Location: Invasive Species and Pollinator HealthTitle: Management of flowering rush in the Detroit Lakes, Minnesota Author
|Sartain, Bradley - Mississippi State University|
|Turnage, Gray - Mississippi State University|
|Marko, Michelle - Concordia College|
Submitted to: Journal of Aquatic Plant Management
Publication Type: Peer Reviewed Journal
Publication Acceptance Date: 4/4/2016
Publication Date: 7/1/2016
Citation: Madsen, J.D., Sartain, B., Turnage, G., Marko, M.D. 2016. Management of flowering rush in the Detroit Lakes, Minnesota. Journal of Aquatic Plant Management. 54(2):61-67.
Interpretive Summary: Flowering rush is an invasive plant to lakes and wetlands in the United States that can grow either emergent or submersed in the water. We studied the management of flowering rush in the Detroit Lakes, Minnesota, to test whether an herbicide use pattern of submersed treatments with diquat could control flowering rush populations from the shoreline to four feet water depth. We treated nine plots with diquat, and had four untreated reference plots. Sampling of flowering rush abundance indicated that this herbicide use pattern reduced aboveground growth 99%, and also reduced rhizome buds by 83%. In addition, the effect on native submersed plant species was much less than expected. Most native plants were unaffected by two treatments during the growing season.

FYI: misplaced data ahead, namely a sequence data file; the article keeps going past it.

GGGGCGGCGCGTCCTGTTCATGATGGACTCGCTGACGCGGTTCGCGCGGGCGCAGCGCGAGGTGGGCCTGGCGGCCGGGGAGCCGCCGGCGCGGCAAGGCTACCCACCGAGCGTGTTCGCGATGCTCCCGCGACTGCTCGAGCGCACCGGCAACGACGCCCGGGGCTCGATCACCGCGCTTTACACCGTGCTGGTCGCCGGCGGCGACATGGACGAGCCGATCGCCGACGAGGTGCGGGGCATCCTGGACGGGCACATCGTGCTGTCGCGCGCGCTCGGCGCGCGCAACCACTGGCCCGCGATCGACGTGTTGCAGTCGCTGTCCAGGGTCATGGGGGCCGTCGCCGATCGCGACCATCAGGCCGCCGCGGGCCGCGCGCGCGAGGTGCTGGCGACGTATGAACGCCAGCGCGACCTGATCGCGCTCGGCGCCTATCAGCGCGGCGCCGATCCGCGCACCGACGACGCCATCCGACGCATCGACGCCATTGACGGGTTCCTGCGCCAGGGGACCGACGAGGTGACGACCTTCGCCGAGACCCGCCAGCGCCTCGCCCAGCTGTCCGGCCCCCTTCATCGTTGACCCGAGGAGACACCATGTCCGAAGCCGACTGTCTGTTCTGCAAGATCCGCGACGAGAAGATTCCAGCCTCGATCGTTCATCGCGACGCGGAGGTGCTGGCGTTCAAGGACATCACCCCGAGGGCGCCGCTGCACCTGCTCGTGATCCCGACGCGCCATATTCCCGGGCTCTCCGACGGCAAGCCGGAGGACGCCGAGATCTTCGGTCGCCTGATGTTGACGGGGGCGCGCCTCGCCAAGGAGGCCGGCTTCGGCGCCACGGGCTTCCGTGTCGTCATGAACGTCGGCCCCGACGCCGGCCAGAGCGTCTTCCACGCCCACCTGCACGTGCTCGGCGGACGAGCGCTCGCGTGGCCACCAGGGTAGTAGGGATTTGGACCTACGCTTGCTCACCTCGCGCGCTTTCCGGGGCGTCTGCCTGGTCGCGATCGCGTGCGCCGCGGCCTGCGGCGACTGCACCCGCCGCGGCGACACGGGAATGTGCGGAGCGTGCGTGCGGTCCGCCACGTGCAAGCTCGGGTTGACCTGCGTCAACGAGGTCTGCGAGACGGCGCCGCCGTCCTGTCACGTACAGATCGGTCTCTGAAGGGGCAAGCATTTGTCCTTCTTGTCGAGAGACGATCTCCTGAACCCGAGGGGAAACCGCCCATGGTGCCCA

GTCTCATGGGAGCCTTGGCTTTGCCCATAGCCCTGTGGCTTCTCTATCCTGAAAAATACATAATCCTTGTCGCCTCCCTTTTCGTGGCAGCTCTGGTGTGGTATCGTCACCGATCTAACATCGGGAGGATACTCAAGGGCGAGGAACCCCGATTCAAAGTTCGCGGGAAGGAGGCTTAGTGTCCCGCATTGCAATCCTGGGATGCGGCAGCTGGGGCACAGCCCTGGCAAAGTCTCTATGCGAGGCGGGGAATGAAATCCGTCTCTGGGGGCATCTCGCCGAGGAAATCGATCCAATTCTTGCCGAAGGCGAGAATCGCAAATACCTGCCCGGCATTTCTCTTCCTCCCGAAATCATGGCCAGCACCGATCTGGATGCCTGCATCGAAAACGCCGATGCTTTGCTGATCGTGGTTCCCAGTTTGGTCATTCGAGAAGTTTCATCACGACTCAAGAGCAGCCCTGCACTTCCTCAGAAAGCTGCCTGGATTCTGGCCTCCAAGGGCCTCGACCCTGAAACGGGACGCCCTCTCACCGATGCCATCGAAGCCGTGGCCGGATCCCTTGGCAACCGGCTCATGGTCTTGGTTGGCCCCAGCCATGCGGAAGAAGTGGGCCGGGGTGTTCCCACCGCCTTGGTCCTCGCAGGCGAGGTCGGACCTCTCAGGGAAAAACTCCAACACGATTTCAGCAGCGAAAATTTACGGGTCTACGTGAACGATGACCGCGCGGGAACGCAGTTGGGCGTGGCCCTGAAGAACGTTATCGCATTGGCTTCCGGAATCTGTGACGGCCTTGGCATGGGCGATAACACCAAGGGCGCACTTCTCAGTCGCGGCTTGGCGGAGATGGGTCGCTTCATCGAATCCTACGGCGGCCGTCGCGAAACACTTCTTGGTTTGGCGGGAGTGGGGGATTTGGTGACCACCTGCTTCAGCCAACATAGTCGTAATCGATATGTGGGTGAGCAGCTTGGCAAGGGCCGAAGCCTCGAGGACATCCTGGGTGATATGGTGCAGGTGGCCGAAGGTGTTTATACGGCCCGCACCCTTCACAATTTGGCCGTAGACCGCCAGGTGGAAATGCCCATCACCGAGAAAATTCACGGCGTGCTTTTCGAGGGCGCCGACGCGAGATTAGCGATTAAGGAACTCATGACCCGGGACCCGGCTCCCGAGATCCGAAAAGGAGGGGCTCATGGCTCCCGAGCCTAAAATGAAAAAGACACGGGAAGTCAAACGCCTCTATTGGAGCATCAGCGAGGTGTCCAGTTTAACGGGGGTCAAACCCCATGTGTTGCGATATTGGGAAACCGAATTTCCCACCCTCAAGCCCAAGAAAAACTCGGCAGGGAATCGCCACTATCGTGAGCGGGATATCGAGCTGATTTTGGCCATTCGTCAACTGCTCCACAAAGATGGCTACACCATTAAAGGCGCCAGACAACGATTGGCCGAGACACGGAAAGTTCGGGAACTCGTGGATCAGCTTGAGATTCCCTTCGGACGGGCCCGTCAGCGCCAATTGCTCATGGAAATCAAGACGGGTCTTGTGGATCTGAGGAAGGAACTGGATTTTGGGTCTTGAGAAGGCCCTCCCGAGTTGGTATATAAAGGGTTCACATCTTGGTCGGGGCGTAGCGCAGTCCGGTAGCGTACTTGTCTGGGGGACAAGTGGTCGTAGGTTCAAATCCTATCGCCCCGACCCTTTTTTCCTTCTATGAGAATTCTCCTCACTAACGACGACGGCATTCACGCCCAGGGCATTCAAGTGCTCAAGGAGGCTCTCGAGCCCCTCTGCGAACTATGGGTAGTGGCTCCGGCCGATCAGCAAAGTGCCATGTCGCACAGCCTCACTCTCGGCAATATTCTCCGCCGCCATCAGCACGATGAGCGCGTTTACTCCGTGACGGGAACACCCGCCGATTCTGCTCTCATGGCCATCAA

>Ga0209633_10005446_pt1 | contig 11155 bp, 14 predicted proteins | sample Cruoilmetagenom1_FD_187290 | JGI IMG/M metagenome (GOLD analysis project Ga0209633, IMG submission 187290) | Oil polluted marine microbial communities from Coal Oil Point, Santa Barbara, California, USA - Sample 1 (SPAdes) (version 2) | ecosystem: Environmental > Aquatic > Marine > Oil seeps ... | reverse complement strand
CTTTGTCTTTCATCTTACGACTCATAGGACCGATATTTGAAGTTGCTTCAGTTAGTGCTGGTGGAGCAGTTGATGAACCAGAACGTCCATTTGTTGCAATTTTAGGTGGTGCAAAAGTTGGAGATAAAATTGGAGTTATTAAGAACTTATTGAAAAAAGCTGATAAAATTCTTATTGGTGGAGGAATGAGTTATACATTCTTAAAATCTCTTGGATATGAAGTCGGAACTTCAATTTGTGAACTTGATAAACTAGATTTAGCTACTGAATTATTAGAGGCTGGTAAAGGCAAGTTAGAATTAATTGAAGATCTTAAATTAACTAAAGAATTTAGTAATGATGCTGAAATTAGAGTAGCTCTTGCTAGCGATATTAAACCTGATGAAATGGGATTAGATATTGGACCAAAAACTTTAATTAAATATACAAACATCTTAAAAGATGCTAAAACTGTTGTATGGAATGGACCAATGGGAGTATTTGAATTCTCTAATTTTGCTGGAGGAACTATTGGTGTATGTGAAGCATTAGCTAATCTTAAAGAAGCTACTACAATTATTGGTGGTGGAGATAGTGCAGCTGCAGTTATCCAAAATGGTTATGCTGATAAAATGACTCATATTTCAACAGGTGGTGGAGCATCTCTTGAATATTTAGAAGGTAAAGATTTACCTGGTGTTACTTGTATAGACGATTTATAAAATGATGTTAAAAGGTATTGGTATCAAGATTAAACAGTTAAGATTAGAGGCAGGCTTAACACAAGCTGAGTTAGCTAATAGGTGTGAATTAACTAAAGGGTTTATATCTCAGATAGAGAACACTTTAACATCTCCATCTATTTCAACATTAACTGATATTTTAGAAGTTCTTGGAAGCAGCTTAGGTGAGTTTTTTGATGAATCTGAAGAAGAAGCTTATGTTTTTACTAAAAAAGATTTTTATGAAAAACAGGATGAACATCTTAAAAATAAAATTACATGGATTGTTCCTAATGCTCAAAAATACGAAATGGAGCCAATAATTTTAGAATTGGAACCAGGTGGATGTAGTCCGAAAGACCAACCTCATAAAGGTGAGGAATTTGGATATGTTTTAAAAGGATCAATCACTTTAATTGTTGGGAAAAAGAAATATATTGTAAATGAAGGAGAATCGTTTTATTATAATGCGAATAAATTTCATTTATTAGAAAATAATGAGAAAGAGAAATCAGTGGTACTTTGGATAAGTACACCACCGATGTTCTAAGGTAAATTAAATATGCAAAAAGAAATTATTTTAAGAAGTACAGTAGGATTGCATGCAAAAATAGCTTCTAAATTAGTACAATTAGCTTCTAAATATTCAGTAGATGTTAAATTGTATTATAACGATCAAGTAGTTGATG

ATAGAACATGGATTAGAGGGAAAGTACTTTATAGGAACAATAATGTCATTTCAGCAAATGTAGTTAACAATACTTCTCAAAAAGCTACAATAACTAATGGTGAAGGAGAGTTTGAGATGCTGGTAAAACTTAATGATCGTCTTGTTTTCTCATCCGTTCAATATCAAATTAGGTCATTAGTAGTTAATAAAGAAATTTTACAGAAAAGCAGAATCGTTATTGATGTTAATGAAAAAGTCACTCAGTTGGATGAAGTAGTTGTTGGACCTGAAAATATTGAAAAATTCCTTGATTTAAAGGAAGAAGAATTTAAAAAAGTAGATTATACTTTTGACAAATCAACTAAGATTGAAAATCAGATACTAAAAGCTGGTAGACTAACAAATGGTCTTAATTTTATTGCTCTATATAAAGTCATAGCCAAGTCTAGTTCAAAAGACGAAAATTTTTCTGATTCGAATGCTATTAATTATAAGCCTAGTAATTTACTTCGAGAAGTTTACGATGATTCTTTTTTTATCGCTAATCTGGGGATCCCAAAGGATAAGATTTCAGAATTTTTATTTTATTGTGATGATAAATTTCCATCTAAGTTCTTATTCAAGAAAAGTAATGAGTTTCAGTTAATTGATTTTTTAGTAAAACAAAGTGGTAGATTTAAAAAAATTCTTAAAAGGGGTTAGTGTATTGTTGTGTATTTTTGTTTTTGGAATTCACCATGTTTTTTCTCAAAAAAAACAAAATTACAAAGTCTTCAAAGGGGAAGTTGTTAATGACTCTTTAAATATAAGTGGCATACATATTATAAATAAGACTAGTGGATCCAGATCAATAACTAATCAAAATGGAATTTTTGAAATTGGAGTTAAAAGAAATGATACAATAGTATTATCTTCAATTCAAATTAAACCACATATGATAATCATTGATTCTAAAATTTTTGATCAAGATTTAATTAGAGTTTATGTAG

Technical Abstract: Flowering rush (Butomus umbellatus) is an invasive aquatic plant introduced to North America from Eurasia in 1897. Flowering rush can grow either submersed or emergent from wet soil habitats to waters that are up to 5 m deep. Flowering rush was first observed in the Detroit Lake system in the 1960’s, causing significant impact of shoreline and recreational use. Flowering rush is currently found in five basins of the Detroit Lake system: Big Detroit, Little Detroit, Curfman, Sallie, and Melissa Lakes. Submersed treatments with diquat were used on an operational scale to control the nuisance impacts of flowering rush in waters from 0 to 1.3 m deep. We evaluated the response of native plant communities using a point intercept method on 30 or more pre-determined points per treatment plot, with three untreated reference plots. Treatment plots were sampled before treatment (June), and four weeks after each of the two treatments. We also sampled twenty biomass cores (0.018 m2) in each of four treatment and four untreated reference plots. While some species declined after treatment, species diversity did not change significantly after treatments. Treatments with diquat not only significantly reduce flowering rush distribution (60%) and aboveground biomass (99%), but also significantly reduced belowground biomass (82%) and rhizome bud density (83%). As flowering rush is an herbaceous perennial that propagates predominantly by rhizome buds, reductions in rhizome bud density indicate that this approach can be used for long-term reduction in flowering rush populations.